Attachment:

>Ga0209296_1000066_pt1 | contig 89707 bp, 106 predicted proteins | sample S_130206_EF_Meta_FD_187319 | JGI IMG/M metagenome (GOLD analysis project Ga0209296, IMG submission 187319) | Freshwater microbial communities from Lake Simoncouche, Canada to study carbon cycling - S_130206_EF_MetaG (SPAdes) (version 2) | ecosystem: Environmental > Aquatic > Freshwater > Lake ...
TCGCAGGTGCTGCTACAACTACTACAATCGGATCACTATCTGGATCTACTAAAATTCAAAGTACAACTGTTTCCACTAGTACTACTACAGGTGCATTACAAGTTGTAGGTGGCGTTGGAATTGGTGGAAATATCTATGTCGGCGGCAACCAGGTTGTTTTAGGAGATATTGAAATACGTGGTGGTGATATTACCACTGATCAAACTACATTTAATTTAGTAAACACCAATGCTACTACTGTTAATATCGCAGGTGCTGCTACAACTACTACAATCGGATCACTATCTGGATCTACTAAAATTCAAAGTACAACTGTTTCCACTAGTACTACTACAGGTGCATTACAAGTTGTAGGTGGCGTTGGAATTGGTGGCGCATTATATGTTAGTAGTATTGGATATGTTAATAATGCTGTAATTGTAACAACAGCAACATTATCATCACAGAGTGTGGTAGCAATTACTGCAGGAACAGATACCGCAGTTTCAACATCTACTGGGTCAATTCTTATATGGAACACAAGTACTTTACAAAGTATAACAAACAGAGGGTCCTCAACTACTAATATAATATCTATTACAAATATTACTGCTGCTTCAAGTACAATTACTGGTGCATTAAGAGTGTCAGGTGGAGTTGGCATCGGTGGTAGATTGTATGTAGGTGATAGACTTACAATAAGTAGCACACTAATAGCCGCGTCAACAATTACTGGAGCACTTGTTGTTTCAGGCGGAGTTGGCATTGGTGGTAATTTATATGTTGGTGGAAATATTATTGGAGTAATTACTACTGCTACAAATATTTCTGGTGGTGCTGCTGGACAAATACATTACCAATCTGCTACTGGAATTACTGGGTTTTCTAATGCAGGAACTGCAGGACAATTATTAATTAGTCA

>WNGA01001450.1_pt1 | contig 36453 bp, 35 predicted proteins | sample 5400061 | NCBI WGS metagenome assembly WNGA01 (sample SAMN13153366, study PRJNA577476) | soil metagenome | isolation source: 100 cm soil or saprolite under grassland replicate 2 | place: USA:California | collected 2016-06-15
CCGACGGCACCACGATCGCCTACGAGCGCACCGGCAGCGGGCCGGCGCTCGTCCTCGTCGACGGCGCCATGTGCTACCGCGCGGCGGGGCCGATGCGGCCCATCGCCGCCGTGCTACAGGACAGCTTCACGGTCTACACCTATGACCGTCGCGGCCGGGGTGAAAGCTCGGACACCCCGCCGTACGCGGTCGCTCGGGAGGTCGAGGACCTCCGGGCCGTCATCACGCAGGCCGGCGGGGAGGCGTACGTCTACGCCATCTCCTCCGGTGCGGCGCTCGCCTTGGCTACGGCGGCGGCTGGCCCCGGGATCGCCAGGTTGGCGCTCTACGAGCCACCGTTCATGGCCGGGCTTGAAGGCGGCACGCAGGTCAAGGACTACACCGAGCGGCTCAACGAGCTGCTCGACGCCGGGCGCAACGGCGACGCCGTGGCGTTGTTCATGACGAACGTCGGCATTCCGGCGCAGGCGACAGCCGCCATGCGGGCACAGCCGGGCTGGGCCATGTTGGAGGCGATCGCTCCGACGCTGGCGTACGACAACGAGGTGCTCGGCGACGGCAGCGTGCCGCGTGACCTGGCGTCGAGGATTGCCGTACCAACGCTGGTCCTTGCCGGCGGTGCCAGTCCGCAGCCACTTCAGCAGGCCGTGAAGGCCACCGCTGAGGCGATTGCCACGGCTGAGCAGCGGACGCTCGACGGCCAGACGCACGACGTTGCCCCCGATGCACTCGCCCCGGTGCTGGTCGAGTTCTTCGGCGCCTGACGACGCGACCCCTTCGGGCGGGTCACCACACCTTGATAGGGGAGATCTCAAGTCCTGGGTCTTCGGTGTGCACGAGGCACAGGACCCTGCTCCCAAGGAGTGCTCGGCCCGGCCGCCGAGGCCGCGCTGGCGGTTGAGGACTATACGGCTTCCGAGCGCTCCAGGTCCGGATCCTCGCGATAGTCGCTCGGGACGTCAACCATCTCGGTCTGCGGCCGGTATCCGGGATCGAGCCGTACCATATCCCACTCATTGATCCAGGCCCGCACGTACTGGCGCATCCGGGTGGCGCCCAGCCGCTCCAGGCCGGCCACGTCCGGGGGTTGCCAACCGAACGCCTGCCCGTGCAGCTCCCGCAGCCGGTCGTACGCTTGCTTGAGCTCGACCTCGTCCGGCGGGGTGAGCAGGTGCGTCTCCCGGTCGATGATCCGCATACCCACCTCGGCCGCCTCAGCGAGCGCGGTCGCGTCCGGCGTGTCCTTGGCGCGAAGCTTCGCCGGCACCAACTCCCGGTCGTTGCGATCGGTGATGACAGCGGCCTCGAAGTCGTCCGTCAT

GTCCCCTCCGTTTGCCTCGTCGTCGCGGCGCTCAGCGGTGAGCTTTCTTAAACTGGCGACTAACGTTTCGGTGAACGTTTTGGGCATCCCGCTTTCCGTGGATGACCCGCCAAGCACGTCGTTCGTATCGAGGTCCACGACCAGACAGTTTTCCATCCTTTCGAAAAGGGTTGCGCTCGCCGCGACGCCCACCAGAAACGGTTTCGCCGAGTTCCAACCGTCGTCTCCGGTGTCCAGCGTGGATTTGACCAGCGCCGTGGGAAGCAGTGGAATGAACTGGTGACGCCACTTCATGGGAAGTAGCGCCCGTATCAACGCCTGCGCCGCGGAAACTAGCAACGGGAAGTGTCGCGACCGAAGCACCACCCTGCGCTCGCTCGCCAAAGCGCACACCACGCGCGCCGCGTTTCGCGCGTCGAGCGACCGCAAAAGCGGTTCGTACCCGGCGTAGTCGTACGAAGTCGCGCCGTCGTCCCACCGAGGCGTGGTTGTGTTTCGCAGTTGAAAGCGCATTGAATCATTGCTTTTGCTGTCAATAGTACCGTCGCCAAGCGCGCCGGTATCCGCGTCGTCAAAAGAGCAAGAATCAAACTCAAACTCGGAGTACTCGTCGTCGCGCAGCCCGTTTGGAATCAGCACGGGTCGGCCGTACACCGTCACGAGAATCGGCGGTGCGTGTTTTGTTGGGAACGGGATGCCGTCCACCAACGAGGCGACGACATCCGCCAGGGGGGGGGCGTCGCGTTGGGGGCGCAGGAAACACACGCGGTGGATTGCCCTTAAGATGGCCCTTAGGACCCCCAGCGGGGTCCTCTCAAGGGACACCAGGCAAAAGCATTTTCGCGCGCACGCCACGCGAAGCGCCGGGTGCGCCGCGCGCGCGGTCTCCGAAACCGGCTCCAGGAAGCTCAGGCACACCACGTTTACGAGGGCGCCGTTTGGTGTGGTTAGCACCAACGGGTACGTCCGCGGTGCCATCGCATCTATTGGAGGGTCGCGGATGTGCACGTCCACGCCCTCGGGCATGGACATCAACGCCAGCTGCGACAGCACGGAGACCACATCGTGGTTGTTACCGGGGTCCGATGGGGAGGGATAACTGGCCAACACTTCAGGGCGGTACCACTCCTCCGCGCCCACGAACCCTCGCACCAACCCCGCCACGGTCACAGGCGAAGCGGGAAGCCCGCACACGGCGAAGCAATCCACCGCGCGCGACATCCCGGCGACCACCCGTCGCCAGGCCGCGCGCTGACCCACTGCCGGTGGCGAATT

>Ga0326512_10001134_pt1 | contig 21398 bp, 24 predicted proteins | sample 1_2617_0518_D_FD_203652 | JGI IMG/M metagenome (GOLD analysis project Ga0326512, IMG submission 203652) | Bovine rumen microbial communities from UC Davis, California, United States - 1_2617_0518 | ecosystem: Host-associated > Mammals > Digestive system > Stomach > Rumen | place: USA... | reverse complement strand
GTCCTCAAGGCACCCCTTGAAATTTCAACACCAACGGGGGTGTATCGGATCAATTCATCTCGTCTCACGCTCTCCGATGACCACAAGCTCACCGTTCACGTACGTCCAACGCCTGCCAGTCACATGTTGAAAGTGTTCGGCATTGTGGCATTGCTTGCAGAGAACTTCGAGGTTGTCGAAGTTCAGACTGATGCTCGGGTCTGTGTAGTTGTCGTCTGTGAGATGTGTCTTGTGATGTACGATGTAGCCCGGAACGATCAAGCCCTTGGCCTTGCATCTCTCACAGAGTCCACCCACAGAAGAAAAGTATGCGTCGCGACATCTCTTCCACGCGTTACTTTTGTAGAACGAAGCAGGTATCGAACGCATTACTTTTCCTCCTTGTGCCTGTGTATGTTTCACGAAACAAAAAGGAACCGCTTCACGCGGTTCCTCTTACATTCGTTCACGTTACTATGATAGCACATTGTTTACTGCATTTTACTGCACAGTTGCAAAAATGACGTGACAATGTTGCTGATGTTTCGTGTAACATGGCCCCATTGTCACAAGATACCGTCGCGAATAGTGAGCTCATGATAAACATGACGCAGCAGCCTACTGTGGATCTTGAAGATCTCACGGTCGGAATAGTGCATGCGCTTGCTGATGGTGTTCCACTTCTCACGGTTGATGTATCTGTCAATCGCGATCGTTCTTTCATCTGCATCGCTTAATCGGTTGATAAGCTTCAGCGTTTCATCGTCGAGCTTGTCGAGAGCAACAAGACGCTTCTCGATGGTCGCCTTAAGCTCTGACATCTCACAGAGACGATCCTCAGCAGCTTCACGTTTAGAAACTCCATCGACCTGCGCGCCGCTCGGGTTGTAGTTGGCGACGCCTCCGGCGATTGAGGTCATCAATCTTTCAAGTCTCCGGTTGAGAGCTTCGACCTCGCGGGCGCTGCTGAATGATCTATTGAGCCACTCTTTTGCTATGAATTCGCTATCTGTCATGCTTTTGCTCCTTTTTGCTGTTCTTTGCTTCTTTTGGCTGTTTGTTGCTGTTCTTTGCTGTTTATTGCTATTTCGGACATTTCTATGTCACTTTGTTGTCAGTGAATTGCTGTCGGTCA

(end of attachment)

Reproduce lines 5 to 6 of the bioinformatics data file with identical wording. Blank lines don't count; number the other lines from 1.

GTCCCCTCCGTTTGCCTCGTCGTCGCGGCGCTCAGCGGTGAGCTTTCTTAAACTGGCGACTAACGTTTCGGTGAACGTTTTGGGCATCCCGCTTTCCGTGGATGACCCGCCAAGCACGTCGTTCGTATCGAGGTCCACGACCAGACAGTTTTCCATCCTTTCGAAAAGGGTTGCGCTCGCCGCGACGCCCACCAGAAACGGTTTCGCCGAGTTCCAACCGTCGTCTCCGGTGTCCAGCGTGGATTTGACCAGCGCCGTGGGAAGCAGTGGAATGAACTGGTGACGCCACTTCATGGGAAGTAGCGCCCGTATCAACGCCTGCGCCGCGGAAACTAGCAACGGGAAGTGTCGCGACCGAAGCACCACCCTGCGCTCGCTCGCCAAAGCGCACACCACGCGCGCCGCGTTTCGCGCGTCGAGCGACCGCAAAAGCGGTTCGTACCCGGCGTAGTCGTACGAAGTCGCGCCGTCGTCCCACCGAGGCGTGGTTGTGTTTCGCAGTTGAAAGCGCATTGAATCATTGCTTTTGCTGTCAATAGTACCGTCGCCAAGCGCGCCGGTATCCGCGTCGTCAAAAGAGCAAGAATCAAACTCAAACTCGGAGTACTCGTCGTCGCGCAGCCCGTTTGGAATCAGCACGGGTCGGCCGTACACCGTCACGAGAATCGGCGGTGCGTGTTTTGTTGGGAACGGGATGCCGTCCACCAACGAGGCGACGACATCCGCCAGGGGGGGGGCGTCGCGTTGGGGGCGCAGGAAACACACGCGGTGGATTGCCCTTAAGATGGCCCTTAGGACCCCCAGCGGGGTCCTCTCAAGGGACACCAGGCAAAAGCATTTTCGCGCGCACGCCACGCGAAGCGCCGGGTGCGCCGCGCGCGCGGTCTCCGAAACCGGCTCCAGGAAGCTCAGGCACACCACGTTTACGAGGGCGCCGTTTGGTGTGGTTAGCACCAACGGGTACGTCCGCGGTGCCATCGCATCTATTGGAGGGTCGCGGATGTGCACGTCCACGCCCTCGGGCATGGACATCAACGCCAGCTGCGACAGCACGGAGACCACATCGTGGTTGTTACCGGGGTCCGATGGGGAGGGATAACTGGCCAACACTTCAGGGCGGTACCACTCCTCCGCGCCCACGAACCCTCGCACCAACCCCGCCACGGTCACAGGCGAAGCGGGAAGCCCGCACACGGCGAAGCAATCCACCGCGCGCGACATCCCGGCGACCACCCGTCGCCAGGCCGCGCGCTGACCCACTGCCGGTGGCGAATT

>Ga0326512_10001134_pt1 | contig 21398 bp, 24 predicted proteins | sample 1_2617_0518_D_FD_203652 | JGI IMG/M metagenome (GOLD analysis project Ga0326512, IMG submission 203652) | Bovine rumen microbial communities from UC Davis, California, United States - 1_2617_0518 | ecosystem: Host-associated > Mammals > Digestive system > Stomach > Rumen | place: USA... | reverse complement strand